Integrated Crop Management

Choosing corn hybrids

What management decision can make a 40 to 50 bushel per acre difference in grain yield without increasing input costs? If you've read the title to this article, you can probably guess the answer: hybrid selection!

Hybrid selection is a critical component for achieving high yields and yet is not often given enough attention. Seed prices in Iowa are increasing about $1.30 per acre per year (Figure 1). This increase will continue as more genetic traits and stacks become available. Over the past 30 years, Iowa corn producers have seen a yield gain of 2 bushels per acre per year. Yet today, it is possible to have two hybrids grown in the same field with identical inputs that differ in yield by up to 40 to 50 bushels (Figure 2).

Corn costs per acre [1]
Figure 1. Corn costs per acre by input class. Iowa Farm Business Association, Mike Duffy, Dec. 2005.
Average Iowa Corn Yield Map [2]
Figure 2. Average yields and yield ranges from the 2005 Iowa Crop Performance Test-Corn. District 1: Average 171 (range 138–192), District 2: Average 202 (range 171–221), District 3: Average 204 (range 179–224), District 4: Average 187 (range 172–202), District 5: Average 197 (range 170–220), District 6: Average 168 (range 146–191), District 7: Average 192 (range 164–213).

Important hybrid characteristics

We must make sure we have a legitimate need before selecting hybrids with them.

Information sources: unbiased data

The primary source of data must come from an unbiased source--one that is not promoting any product or company. Although company and private trials are good sources of data to consider, they should never be the sole source of information used in hybrid selection. Most land-grant universities conduct well-designed, statistically sound, replicated, and randomized hybrid trials. Using current data from university research is especially important because of the short life associated with today's hybrids. Many university agronomists across the Corn Belt affirm that a producer's chance of having a high-yielding hybrid significantly increases if they select a hybrid that performs well across multiple sites and/or years versus one that simply does well on their farm or in a trial somewhere the previous year. The strength of using university results comes from the ability to compare the yield potential of numerous hybrids in multiple locations and multiple seasons.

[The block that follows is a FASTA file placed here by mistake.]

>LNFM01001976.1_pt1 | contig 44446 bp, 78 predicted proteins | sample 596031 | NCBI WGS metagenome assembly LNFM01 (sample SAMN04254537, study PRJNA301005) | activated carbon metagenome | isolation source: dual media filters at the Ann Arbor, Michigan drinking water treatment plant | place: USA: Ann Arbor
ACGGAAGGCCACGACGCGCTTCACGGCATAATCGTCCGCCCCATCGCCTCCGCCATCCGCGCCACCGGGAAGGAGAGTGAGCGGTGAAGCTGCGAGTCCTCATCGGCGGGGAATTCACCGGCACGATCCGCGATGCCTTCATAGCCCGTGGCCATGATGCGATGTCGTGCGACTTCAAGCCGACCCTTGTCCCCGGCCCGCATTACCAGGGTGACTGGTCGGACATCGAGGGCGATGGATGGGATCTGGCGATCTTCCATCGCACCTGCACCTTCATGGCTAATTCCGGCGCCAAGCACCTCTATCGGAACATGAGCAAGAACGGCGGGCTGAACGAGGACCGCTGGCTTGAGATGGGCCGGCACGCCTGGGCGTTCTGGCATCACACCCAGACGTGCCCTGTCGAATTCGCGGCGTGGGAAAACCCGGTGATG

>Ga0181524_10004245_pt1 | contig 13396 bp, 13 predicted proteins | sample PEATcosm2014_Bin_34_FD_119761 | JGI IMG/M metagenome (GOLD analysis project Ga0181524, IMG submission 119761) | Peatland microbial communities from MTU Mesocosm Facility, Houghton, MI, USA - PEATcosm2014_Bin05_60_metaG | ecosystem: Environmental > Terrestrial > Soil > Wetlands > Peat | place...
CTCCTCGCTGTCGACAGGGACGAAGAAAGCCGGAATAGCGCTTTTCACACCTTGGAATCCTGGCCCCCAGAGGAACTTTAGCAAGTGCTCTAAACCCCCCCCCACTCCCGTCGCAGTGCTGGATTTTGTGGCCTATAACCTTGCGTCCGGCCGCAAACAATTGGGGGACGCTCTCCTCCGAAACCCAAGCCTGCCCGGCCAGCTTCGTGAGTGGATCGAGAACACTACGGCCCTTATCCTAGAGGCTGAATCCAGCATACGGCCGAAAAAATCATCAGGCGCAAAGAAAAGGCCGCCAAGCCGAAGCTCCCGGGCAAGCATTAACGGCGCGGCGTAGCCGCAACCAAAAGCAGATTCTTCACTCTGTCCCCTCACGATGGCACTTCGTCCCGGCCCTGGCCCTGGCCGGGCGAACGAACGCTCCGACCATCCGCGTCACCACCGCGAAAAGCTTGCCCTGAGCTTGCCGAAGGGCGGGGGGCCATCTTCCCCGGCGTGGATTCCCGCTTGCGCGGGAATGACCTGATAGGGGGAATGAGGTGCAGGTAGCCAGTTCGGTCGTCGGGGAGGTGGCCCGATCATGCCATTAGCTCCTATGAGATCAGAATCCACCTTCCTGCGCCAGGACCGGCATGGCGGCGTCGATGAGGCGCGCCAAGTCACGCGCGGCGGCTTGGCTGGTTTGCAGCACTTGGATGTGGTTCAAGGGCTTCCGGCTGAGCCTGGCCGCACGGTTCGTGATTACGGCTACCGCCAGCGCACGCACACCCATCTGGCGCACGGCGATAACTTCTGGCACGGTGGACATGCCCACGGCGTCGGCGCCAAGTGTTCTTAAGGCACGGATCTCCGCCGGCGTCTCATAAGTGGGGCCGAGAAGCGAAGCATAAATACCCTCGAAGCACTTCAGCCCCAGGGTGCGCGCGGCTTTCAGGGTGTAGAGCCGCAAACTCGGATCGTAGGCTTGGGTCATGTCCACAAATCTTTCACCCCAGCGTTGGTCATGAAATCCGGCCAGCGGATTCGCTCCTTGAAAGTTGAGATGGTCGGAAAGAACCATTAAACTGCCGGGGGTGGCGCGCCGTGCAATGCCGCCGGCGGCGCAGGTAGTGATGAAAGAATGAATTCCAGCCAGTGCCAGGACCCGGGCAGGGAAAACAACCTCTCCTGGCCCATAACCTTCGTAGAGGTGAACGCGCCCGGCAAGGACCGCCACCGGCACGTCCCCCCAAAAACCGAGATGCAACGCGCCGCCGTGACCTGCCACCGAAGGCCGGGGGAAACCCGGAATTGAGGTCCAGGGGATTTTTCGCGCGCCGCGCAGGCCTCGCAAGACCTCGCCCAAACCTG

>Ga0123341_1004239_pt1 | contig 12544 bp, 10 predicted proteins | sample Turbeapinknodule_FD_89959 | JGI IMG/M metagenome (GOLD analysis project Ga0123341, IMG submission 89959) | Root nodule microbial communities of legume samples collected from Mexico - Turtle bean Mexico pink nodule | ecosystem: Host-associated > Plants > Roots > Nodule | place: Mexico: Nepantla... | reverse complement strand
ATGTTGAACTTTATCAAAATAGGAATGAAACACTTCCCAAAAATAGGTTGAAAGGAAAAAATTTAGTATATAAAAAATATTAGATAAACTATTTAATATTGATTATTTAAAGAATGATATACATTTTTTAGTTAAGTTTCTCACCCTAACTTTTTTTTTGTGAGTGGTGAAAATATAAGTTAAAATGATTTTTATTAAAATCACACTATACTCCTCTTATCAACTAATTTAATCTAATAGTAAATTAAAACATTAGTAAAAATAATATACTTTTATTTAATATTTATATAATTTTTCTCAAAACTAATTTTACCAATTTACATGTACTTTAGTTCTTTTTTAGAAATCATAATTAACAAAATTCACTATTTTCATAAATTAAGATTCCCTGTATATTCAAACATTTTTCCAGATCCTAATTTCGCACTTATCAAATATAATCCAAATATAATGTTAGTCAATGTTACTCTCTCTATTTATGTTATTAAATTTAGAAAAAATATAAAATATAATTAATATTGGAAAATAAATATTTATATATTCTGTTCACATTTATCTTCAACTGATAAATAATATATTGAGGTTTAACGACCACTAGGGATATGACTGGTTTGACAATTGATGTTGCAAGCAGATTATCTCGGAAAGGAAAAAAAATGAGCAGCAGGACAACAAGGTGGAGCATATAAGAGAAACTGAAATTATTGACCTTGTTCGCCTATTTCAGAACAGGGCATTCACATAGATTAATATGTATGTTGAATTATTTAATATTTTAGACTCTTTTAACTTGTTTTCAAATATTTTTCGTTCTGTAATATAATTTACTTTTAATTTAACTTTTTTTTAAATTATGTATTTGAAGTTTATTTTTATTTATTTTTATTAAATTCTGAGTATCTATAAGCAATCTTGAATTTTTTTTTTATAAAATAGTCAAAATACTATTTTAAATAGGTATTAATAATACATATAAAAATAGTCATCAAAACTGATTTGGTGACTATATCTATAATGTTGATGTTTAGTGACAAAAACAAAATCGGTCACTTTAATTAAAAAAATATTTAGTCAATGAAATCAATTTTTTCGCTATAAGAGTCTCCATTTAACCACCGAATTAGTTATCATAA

The Iowa State University program is conducted in cooperation with the Iowa Crop Improvement Association. Data are published at the end of the harvest season and on the Web [3]. After midsummer, visit [4].

Data from 2005 were available last fall. In 2006, the trials will be conducted at 18 locations. Data from each 2006 location will be on the above Web site as soon as statistical analysis is conducted. This is usually only a day or two after the trial is harvested. Producers must be wary of "saving money" in the fall from early hybrid discounts. The potential for profit is much greater if the producer looks at multiple yield results before making any hybrid selections.

Diverse hybrids

Finally, growing diverse hybrids is imperative! We don't want to plant hybrids that perform similarly across numerous locations. Of course, we must choose hybrids that are consistently high yielding with reasonable grain moisture content, but we don't want hybrids that look identical in all the other traits that we can select for. If three high-yielding hybrids perform the same across several locations in university research, plant only one of them. Yet, if there are differences in genetic traits, maturity, or disease susceptibility, then planting all three of them is a good idea because it spreads your risk and increases the potential for having high yields.

Corn yield and lodging [5]
Corn yield and lodging from the 2005 Iowa Crop Performance Test-Corn.

This article originally appeared on pages 59-61 of the IC-496 (4) -- March 13, 2006 issue.

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